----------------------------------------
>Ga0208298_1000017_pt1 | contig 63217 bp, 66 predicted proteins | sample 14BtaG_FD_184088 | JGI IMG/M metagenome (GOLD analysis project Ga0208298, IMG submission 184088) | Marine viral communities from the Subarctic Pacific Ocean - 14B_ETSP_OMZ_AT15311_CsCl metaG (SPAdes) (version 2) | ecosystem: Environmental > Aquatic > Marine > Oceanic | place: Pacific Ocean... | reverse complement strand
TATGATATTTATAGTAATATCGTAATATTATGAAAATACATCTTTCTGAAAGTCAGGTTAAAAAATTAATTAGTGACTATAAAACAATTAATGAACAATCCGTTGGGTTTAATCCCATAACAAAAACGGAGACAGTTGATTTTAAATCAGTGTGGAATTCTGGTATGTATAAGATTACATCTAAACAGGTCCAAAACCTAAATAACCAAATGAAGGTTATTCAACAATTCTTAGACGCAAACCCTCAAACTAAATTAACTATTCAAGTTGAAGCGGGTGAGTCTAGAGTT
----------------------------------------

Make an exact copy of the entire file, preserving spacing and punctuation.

>Ga0208298_1000017_pt1 | contig 63217 bp, 66 predicted proteins | sample 14BtaG_FD_184088 | JGI IMG/M metagenome (GOLD analysis project Ga0208298, IMG submission 184088) | Marine viral communities from the Subarctic Pacific Ocean - 14B_ETSP_OMZ_AT15311_CsCl metaG (SPAdes) (version 2) | ecosystem: Environmental > Aquatic > Marine > Oceanic | place: Pacific Ocean... | reverse complement strand
TATGATATTTATAGTAATATCGTAATATTATGAAAATACATCTTTCTGAAAGTCAGGTTAAAAAATTAATTAGTGACTATAAAACAATTAATGAACAATCCGTTGGGTTTAATCCCATAACAAAAACGGAGACAGTTGATTTTAAATCAGTGTGGAATTCTGGTATGTATAAGATTACATCTAAACAGGTCCAAAACCTAAATAACCAAATGAAGGTTATTCAACAATTCTTAGACGCAAACCCTCAAACTAAATTAACTATTCAAGTTGAAGCGGGTGAGTCTAGAGTT